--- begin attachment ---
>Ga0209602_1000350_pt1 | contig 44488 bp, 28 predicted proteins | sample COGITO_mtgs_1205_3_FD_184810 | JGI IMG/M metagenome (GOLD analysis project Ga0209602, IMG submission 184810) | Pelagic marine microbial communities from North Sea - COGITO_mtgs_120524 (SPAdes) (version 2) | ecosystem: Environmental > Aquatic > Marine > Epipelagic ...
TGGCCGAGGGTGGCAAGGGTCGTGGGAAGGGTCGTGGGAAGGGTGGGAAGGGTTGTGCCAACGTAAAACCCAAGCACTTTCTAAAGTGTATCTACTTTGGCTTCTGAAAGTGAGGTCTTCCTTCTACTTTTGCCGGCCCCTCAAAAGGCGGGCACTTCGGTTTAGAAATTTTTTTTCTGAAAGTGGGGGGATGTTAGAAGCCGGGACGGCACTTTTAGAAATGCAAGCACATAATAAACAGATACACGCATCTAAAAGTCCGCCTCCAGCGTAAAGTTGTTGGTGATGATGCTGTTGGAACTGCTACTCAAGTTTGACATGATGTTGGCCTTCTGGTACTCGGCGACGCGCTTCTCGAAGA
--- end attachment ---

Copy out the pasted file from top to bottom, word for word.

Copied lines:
>Ga0209602_1000350_pt1 | contig 44488 bp, 28 predicted proteins | sample COGITO_mtgs_1205_3_FD_184810 | JGI IMG/M metagenome (GOLD analysis project Ga0209602, IMG submission 184810) | Pelagic marine microbial communities from North Sea - COGITO_mtgs_120524 (SPAdes) (version 2) | ecosystem: Environmental > Aquatic > Marine > Epipelagic ...
TGGCCGAGGGTGGCAAGGGTCGTGGGAAGGGTCGTGGGAAGGGTGGGAAGGGTTGTGCCAACGTAAAACCCAAGCACTTTCTAAAGTGTATCTACTTTGGCTTCTGAAAGTGAGGTCTTCCTTCTACTTTTGCCGGCCCCTCAAAAGGCGGGCACTTCGGTTTAGAAATTTTTTTTCTGAAAGTGGGGGGATGTTAGAAGCCGGGACGGCACTTTTAGAAATGCAAGCACATAATAAACAGATACACGCATCTAAAAGTCCGCCTCCAGCGTAAAGTTGTTGGTGATGATGCTGTTGGAACTGCTACTCAAGTTTGACATGATGTTGGCCTTCTGGTACTCGGCGACGCGCTTCTCGAAGA